No, wait, this one is my favorite. Remember that time you told a client or a coworker about an actionable piece of information you dug out in Facebook’s Audience Insights or Google Search Console? Most likely, the feedback was either in the form of sincere praise or in the form of complete silence because the person was so consumed by plotting how they were going to use your information.
The beauty of online marketing analytics is that it brings value to the entire organization, not just the online marketing team. So you’re off to a great start, and combining data from SEO and social media will make your impact bigger. I asked for Search Console access to our clients’ sites even back when we had some that we did social media marketing for. It helped us in two ways:
It is effective to focus on a carefully selected area of expertise.
Being famous or influential today is a much better deal than what it used to be. Back just a few decades ago, individuals known by thousands or millions of others would have to be in a limited number of professions with public attention – such as a politician, TV anchor, journalist of a mainstream newspaper, a competitive athlete, or an author of printed publications. Gaining influence through all of the above takes time, as well as it leads to reaching audiences who often only care about you a little.
Today, you can build up clout much faster by focusing on a niche and getting online. Whether you focus on how-to blogging for SEO, or opinionated artistic expression for social media, focusing on a narrow audience will get you farther, faster. On the internet, it is effective to become relevant within a carefully selected area of expertise, a specific topic.
The expression of this principle will differ. In social, topical relevance will help you get shares from a core audience right when you post something new and give your post that critical boost early on. In SEO, backlinks from topically relevant sites will serve as strong signals to search engines even when the linking sites are somewhat small.
Brand power is hard to measure, easy to feel.
On both social media and search engines, content by notorious authors often outperforms content by smaller names. This is valid in all consumption in general. If you go to the store and you find two similar items, you’re likely to pick up the one with a brand label you’ve seen before. In my point of view, the biggest value of branding is that it makes it easier for the buyer to make decisions.
Social networks, as well as search engines, cater to this phenomenon. Social media algorithms favor showing you content from accounts that your friends are fans of. Search engine algorithms consider several brand signals.
But even if the brand was not a part of the algorithms, it is safe to state that we are more likely to click on content by an author we’re familiar with (just like when we pick a familiar brand at the store). In turn, click-through rates are strong distribution factors on both social and SEO.
Brand power is likely something we’d expect to factor in on social media. But it is not always an expected factor on search engines, as we turn to them with the expectation of objective ranking of information. Yet, the brand is super strong there, too. You see it when WebMD or Healthline outrank a clinic even when the clinic’s page is more hands-on and has a cleaner design.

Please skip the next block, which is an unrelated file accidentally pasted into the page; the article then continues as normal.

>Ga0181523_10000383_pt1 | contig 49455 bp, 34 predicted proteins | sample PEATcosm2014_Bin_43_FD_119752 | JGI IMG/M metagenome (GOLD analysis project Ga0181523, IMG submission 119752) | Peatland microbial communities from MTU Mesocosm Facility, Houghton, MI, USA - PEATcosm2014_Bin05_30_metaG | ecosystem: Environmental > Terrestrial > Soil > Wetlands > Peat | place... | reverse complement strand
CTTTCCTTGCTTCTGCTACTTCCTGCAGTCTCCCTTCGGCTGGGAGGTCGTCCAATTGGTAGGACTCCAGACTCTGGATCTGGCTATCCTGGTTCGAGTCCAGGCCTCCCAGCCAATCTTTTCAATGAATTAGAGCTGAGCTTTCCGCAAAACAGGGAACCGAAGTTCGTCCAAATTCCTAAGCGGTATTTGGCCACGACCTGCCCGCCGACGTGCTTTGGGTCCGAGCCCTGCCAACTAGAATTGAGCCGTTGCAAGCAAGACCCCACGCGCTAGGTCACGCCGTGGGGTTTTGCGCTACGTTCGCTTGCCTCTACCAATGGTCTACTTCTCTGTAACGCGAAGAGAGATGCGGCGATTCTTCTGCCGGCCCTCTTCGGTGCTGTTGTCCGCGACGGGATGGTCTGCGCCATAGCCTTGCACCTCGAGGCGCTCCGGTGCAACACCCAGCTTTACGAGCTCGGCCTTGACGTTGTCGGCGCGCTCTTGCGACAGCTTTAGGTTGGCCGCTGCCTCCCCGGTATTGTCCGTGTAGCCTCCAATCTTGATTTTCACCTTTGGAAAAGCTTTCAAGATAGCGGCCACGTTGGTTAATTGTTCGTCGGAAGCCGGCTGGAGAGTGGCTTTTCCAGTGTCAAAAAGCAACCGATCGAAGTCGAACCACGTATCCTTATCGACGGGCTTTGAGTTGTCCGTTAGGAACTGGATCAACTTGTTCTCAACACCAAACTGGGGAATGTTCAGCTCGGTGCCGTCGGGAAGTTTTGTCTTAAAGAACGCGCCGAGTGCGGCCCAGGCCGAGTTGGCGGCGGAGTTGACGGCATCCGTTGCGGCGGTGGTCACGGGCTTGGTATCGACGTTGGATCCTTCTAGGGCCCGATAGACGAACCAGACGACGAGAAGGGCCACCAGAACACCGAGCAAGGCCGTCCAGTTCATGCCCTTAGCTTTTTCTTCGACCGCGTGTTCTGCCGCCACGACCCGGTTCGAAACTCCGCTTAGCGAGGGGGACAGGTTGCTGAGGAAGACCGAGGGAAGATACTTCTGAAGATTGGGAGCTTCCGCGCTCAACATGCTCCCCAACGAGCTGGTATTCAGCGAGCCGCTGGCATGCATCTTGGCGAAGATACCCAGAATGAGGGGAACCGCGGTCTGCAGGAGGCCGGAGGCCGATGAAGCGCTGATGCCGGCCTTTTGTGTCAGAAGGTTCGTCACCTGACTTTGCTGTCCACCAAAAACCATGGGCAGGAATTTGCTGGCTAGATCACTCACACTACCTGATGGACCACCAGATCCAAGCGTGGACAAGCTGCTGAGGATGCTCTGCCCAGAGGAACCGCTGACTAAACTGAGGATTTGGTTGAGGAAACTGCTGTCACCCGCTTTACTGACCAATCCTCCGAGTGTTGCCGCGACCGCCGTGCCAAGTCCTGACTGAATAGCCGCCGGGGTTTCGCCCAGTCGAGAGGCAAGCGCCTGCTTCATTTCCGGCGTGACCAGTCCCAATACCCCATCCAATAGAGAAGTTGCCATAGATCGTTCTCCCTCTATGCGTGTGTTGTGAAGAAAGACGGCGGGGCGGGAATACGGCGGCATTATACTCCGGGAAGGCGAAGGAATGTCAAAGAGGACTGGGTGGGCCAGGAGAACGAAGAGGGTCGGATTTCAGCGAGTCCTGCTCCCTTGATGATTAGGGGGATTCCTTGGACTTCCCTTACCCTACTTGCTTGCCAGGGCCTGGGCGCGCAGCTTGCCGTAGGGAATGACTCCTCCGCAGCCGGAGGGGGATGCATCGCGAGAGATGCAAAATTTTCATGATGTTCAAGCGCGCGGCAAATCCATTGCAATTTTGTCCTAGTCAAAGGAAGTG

I recently saw it when doing content research for an extensive SEO testing guide we wrote. The top result was by Neil Patel even though I didn’t find it to be actionable. It didn’t have a tool walk-through, a useful case study or a hands-on list of testing ideas – contrary to the articles ranked right below it. Now, I do still think that with our thorough application of the skyscraper technique, we can outrank Patel’s piece. But if we had his brand power, it would be doable in weeks instead of months.
A test-driven approach minimizes unpleasant surprises, helps you scale faster, facilitates the approval process, and refines your strategy.
The image above shows the development of an SEO test we conducted with seotesting.com. It was for a large monetizing blog, and the test was about rewriting meta titles and descriptions for higher organic click-through rates.
I find the chart particularly useful for demonstrating the importance of proper testing. It shows that if we only paid attention for the first week, we would be likely to conclude that the control set and the test set were even. The chart also shows that the resulting difference after two weeks is fairly small but noticeable and consistent. If we only looked at Google Analytics or Search Console data, instead of comparing the control set to the test set in a proper testing tool, we would probably misunderstand the quality of improvement.
Testing is just as important in social media marketing. In paid social, it is best practice to test a handful of creatives and copy versions before launching the ad campaign to the whole target market.
A test-driven approach pays off both on search engines and social media. It eliminates unpleasant surprises, helps you scale faster, facilitates the approval process, and refines your strategy.
Comparison is a very effective learning method, as well as a fundamental research method. Learning the common growth principles of social media and SEO will help you learn faster, and applying them will help you get ahead. Therefore, go do just that – go apply the ideas, take action and grow.
Talk to your SEO and social media people at the same time, not in separate meetings. If they’re both good at what they do, they’ll fall in love at first sight. Go back to your high-converting blog post and think of tweaks that will get it more social shares as well as links. Analyze the infographic that’s already snowballing on social, and reactivate your distribution effort to make it do the same on Google.
Social and SEO develop rapidly, so this list could never be exhaustive. If you have a tactic to add or share your take on, we’d love to hear about it in the comments below.
What are your thoughts?